Research Associate on the project ‘German Slavery’ and Doctoral Candidate
Office: GW2, Room B1440
Tel.: +49 421 218-67226
Non-white trafficked persons in the Hamburg area in the late eighteenth and early nineteenth centuries
The project focuses on non-white trafficked people’s presence, mobility, and forms of dependency in Hamburg and neighboring communities such as Altona, Ahrensburg, and Rellingen. It studies trafficking, potential enslavement, as well as agency displayed by none-white persons in an urban, non-monarchical environment.
Eighteenth-century Hamburg saw an immense economic growth largely due to its overseas trade. Through merchants’ activities, Hamburg’s and Altona’s harbors were closely connected to the Atlantic slave-based economies. An elite of merchant families also dominated Hamburg’s domestic republican policies. While the conspicuously rich, representative, and cosmopolitan estates of the city’s elites may have been the reason for employing non-white personnel, this practice was awkwardly accompanied by a public discourse of “patriotism” and social welfare. The project therefore asks under which circumstances trafficked people reached Hamburg. What framework did merchant families and other urban elites establish there? In how far did dependency relations constitute forms of un-freedom, even slavery, and what other concepts might apply? Most of all, however, the project is interest in the way trafficked people navigated this environment. It thus aims at studying biographical milestones, instances of agency, resistance, limitations, and, wherever possibly, self-perception and individuation. On a broader scale, the projects connects these insights with research on contemporaneous practices and discourses of enslavement, freedom and un-freedom in the Hamburg area.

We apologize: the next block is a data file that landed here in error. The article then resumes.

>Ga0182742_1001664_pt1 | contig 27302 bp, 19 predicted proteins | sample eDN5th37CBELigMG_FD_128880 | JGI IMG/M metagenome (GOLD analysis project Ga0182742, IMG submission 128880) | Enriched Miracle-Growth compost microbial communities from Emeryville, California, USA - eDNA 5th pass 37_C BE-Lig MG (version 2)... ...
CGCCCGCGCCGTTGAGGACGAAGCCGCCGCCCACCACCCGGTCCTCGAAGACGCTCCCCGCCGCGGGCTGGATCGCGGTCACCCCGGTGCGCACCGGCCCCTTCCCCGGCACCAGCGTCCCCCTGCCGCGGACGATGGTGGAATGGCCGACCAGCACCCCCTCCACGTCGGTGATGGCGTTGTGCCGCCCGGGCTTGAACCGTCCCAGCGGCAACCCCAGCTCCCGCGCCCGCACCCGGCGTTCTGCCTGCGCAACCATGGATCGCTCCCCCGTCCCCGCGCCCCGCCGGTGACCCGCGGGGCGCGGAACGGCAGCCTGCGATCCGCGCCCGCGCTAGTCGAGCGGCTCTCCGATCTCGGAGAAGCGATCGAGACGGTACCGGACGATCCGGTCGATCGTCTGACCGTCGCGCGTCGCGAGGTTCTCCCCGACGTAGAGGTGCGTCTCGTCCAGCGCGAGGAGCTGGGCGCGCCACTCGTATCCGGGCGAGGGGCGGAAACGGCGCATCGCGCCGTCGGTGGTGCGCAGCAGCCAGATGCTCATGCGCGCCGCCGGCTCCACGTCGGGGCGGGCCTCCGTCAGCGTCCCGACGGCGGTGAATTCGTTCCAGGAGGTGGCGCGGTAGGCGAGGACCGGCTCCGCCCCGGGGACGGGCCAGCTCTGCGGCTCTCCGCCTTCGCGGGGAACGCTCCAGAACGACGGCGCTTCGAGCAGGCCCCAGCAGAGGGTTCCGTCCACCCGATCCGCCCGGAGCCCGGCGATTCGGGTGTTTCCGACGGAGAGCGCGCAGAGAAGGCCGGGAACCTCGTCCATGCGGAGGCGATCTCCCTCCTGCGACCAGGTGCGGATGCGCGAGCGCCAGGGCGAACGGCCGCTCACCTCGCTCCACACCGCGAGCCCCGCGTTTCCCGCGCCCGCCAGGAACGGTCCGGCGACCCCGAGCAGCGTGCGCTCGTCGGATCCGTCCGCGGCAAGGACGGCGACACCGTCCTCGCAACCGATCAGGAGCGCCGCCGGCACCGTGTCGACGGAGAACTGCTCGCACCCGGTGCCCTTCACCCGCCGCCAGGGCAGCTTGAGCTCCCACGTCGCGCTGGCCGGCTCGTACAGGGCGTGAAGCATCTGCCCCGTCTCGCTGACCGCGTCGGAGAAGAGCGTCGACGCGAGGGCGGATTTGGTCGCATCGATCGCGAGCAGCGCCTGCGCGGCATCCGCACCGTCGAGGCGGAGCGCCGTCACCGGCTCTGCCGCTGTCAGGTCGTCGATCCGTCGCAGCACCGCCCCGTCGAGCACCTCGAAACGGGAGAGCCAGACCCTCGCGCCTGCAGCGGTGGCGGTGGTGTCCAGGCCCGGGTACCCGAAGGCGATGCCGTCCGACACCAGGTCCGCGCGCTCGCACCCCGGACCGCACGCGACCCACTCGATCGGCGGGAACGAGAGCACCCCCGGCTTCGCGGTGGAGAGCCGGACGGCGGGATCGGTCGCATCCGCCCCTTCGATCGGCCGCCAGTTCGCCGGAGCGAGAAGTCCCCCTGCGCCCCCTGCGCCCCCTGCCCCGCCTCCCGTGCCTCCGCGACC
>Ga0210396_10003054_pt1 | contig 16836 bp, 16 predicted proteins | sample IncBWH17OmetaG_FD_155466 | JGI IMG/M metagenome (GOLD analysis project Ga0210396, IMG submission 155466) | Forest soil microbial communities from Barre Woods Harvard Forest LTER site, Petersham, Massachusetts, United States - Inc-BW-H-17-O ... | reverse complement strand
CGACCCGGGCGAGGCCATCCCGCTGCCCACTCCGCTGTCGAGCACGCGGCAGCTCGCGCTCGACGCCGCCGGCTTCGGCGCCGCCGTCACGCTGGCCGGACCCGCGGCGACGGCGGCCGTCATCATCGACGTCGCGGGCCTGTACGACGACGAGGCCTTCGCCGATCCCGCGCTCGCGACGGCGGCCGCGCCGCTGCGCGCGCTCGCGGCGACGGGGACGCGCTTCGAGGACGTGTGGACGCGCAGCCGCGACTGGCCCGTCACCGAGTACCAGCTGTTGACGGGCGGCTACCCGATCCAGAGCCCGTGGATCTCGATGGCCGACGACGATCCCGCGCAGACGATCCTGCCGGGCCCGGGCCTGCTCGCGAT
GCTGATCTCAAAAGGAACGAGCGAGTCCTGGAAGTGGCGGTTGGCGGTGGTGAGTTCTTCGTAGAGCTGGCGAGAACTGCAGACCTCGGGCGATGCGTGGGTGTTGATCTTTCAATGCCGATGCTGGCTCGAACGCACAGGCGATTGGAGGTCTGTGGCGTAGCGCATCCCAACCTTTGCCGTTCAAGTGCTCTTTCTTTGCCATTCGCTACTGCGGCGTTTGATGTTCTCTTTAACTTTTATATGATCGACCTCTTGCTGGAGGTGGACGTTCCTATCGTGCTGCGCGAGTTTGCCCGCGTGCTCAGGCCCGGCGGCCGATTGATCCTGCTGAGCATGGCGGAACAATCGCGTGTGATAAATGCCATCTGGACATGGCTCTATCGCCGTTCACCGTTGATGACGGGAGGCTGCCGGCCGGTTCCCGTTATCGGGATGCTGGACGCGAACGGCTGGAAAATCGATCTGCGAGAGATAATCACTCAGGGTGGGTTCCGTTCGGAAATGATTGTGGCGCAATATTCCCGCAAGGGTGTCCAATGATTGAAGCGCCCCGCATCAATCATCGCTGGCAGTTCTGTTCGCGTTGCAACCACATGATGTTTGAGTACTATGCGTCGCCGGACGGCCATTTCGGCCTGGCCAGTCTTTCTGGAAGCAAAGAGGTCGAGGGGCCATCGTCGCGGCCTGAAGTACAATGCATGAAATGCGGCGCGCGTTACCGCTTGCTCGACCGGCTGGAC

Since 2017: Research Associate and Doctoral Candidate on the ERC Consolidator Grant project ‘The Holy Roman Empire of the German Nation and its Slaves’, University of Bremen
2015– 2017: Studies in history (University of Bremen), school teacher in Bremen
2013– 2015: Teacher training and Second State Examination in Bremen
2012– 2013: Master’s degree in American Studies (University of Amsterdam), thesis: “Coming of Age in Houston: The Libertarian Transformation of a City and Its Impact on the Formation of a New Generation of Americans”
2010– 2011: Fulbright Foreign Language Assistant at Dartmouth College, New Hampshire
2007– 2012: First State Examination, teacher’s training certificate in English and German (University of Duisburg-Essen), thesis: “Changing Concepts of Race and Blackness in American Culture“
- June 2018: "Cosmopolitan Careers between Dependency and Self-Assertion. Employment of People of Color in Early Nineteenth Century Hamburg," Global History Student Conference, History Department, Istanbul Şehir Universität.
- April 2018: "Eine gescheiterte Utopie? Bremer Kaufleute, ein koloniales Projekt und der Versuch, die 'Baumwollfrage' zu lösen," [A failed utopia? Bremen merchants, a colonial project, and the attempt to solve the 'cotton question'], presentation for the lecture series Global Cotton organized by the Institute for Ethnology and Cultural Studies, Bremen University
- May 2017: “A Dream of Colonial Cotton: Bremen’s Economic Interests and the Quest for Resource Autarchy in Colonial Togo,” Global History Student Conference, Friedrich Meinecke Institut, Free University of Berlin.